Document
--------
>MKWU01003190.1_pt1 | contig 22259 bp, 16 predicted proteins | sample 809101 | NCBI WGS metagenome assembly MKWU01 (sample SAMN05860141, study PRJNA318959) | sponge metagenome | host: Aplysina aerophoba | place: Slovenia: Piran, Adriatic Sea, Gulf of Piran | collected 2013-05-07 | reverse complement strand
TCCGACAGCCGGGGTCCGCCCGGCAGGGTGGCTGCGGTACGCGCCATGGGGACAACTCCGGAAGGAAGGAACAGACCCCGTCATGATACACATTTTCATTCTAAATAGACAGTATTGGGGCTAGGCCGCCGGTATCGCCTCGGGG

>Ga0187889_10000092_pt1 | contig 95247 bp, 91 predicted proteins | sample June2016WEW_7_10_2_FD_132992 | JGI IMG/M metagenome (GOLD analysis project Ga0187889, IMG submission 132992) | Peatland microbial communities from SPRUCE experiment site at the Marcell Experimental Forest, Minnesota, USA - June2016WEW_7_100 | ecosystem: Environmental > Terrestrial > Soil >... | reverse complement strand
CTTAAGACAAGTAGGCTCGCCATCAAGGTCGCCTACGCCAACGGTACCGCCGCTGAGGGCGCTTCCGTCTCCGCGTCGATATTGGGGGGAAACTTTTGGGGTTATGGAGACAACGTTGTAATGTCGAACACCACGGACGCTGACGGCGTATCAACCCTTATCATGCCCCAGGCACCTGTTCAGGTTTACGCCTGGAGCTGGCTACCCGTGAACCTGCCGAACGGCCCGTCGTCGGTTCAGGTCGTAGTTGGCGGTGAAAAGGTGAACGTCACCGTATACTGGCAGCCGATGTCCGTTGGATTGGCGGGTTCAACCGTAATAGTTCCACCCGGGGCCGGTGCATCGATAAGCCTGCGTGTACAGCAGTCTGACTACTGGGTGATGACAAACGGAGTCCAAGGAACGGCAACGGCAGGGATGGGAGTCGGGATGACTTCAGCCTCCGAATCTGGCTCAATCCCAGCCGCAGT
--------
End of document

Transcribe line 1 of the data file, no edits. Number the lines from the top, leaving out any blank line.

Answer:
>MKWU01003190.1_pt1 | contig 22259 bp, 16 predicted proteins | sample 809101 | NCBI WGS metagenome assembly MKWU01 (sample SAMN05860141, study PRJNA318959) | sponge metagenome | host: Aplysina aerophoba | place: Slovenia: Piran, Adriatic Sea, Gulf of Piran | collected 2013-05-07 | reverse complement strand